When no one else showed up for the event, we the artists discussed among ourselves what was going on in the art community.  A much larger art show was planned for the next day and it was decided that that show made everyone skip this show to go to that show.  Another reason was the three drops of rain that scared everyone indoors that evening.  The Winery employees remarked on the lack of artists that are normally watercolor painters.  The simple theory of their reason for a lack of appearance was brought up that rain and watercolor does not go well together.

Missed Opportunity by Phone Phobia

My Phone Phobia

My Phone Phobia

This mourning I had a costumer ask me in retrospective of my art showing at the Sorbe Gallery near the place of her residence was coming to an end why I never called her son in San Francisco about a job in the E.A. Games where he works.  Once again she explained that with my talent for imagination, writing and art I could go far in the gaming industry.  I have very little experience playing video games and I would be quite naive at any such endeavor however it is an artistic environment. After the guilt trip I had I began to think if why I did not call him four years ago.  It occurred to me why I did not call was that I was probably terrified of calling a stranger.  The phone can terrify me greatly at times,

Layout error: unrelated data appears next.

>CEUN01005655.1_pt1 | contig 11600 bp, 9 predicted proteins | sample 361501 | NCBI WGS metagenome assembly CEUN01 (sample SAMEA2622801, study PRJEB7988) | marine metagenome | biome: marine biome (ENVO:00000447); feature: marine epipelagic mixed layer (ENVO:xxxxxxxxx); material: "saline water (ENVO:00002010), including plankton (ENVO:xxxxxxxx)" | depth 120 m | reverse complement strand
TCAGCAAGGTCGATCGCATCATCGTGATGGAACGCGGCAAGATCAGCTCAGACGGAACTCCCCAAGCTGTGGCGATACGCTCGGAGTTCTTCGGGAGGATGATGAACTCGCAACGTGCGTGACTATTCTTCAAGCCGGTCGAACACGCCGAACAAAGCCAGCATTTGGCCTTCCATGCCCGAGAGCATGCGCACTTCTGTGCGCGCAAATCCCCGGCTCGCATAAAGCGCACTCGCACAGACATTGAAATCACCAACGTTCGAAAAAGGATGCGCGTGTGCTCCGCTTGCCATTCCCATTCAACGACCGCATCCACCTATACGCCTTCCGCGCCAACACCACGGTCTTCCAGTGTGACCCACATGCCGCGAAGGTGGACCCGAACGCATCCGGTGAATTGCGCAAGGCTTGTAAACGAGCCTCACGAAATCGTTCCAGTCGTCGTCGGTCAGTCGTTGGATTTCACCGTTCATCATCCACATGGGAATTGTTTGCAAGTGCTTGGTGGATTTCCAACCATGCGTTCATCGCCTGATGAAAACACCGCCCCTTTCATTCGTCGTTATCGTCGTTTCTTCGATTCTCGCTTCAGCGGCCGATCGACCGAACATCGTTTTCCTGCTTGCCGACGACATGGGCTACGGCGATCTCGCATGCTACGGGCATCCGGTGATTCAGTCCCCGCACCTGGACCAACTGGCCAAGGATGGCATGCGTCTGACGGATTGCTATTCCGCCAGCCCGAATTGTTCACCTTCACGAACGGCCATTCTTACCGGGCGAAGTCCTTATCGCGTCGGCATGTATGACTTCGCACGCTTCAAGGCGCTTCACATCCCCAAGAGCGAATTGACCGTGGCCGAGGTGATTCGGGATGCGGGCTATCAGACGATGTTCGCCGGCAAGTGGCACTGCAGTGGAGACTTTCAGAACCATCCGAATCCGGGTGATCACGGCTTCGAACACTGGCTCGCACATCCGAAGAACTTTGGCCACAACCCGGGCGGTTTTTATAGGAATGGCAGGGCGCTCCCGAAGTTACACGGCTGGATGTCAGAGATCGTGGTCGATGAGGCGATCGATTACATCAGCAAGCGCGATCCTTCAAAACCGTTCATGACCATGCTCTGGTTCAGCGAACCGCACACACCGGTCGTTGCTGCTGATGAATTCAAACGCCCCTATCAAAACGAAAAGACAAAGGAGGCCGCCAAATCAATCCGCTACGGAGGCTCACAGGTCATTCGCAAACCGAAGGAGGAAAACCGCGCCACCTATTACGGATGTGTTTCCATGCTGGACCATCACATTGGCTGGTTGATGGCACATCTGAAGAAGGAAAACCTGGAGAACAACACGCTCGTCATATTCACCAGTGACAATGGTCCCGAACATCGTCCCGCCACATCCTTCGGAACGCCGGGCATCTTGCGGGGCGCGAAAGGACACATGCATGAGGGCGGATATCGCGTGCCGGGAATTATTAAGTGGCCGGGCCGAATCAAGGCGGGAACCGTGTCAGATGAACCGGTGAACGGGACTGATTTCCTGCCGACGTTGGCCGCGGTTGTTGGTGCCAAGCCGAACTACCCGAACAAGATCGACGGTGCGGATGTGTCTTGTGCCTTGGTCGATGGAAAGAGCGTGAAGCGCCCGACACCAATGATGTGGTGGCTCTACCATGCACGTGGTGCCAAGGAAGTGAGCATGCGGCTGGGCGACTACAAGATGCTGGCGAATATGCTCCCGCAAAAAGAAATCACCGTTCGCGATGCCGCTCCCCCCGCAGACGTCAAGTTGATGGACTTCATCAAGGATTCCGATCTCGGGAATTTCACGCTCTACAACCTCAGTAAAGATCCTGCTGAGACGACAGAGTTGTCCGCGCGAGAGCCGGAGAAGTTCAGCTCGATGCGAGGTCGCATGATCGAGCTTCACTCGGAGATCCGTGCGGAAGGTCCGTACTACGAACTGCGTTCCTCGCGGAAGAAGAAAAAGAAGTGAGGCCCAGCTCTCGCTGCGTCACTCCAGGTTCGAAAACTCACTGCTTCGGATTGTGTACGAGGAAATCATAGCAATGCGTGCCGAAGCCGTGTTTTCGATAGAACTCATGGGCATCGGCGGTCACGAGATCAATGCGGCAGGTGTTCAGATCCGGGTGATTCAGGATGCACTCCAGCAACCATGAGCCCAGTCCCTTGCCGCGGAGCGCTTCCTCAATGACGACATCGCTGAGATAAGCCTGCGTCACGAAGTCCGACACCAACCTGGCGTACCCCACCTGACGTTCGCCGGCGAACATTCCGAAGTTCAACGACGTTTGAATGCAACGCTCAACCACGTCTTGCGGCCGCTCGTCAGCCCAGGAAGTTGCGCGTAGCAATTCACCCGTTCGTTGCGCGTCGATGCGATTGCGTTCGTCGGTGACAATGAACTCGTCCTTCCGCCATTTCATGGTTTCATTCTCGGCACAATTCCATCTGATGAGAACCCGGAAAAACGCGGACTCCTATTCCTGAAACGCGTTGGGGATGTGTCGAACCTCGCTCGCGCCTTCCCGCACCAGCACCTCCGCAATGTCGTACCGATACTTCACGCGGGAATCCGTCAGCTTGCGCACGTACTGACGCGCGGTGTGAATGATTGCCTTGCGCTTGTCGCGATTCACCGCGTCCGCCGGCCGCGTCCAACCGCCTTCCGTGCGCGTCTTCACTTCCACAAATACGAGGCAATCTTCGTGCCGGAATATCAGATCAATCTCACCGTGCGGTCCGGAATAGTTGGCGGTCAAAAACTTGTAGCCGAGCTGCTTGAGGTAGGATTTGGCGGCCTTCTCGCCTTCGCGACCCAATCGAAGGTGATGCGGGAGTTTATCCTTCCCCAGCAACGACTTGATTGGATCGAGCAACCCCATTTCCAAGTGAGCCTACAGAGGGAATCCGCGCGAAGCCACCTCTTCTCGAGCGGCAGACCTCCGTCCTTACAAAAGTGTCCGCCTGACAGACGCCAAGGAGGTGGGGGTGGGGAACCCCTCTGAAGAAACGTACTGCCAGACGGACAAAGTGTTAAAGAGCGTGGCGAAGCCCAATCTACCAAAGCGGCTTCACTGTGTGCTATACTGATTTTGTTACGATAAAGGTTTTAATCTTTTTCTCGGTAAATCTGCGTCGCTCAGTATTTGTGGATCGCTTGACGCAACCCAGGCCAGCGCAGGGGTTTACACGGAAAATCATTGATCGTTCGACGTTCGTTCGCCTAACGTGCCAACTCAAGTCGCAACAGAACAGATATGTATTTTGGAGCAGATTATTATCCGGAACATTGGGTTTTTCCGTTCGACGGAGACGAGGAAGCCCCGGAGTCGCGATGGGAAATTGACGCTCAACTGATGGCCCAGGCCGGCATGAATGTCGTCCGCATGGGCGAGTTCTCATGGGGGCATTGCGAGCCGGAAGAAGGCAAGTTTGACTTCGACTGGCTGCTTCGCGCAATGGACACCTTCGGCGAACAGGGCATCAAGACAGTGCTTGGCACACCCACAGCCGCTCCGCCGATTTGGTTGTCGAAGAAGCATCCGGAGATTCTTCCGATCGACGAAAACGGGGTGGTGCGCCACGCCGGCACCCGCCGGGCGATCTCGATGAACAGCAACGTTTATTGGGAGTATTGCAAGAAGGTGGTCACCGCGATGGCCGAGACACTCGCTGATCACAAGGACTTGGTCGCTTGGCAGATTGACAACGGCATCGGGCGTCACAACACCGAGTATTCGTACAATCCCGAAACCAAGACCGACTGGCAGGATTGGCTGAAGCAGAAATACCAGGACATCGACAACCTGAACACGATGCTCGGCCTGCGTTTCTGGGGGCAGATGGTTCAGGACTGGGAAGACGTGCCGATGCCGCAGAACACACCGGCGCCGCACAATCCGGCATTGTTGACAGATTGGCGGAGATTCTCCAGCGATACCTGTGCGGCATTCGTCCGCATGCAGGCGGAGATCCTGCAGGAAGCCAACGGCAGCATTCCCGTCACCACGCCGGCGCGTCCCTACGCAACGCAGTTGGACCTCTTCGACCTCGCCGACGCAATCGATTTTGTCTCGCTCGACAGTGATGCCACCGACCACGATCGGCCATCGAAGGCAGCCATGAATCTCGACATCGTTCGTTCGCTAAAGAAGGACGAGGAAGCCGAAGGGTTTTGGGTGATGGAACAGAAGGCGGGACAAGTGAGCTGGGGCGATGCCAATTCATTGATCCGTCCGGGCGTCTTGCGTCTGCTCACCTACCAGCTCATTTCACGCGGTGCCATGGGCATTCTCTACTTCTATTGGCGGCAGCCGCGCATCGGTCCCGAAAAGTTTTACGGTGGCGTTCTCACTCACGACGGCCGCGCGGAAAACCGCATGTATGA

At times, friends and family have called and I just stare at the phone as if it were a stun gun ready to fire.  What could be on the other end of the line?  Could it be bad news, a new social engagement or an order of doom?  My social phobia and panic attacks rush through my body as I shale and hyperventilate.  It is an aspect of my life I am at victim to.

When I came across this nice lady again I explained that I have Asperger’s and one of the aspects of Asperger’s is I am terrified of new or unknown social situations and that phone call counted as one.  In the past years since her first request, I have found that communicating through email and letters are an outlet of outreach.  This avenue of communication and adapting to Asperger’s is not new, Thomas Jefferson wrote his State of the Union Addresses and had them read by someone else to Congress.  Having my words down in front of me and able to be sure of what I have said will not be too upsetting or misunderstood helps me communicate.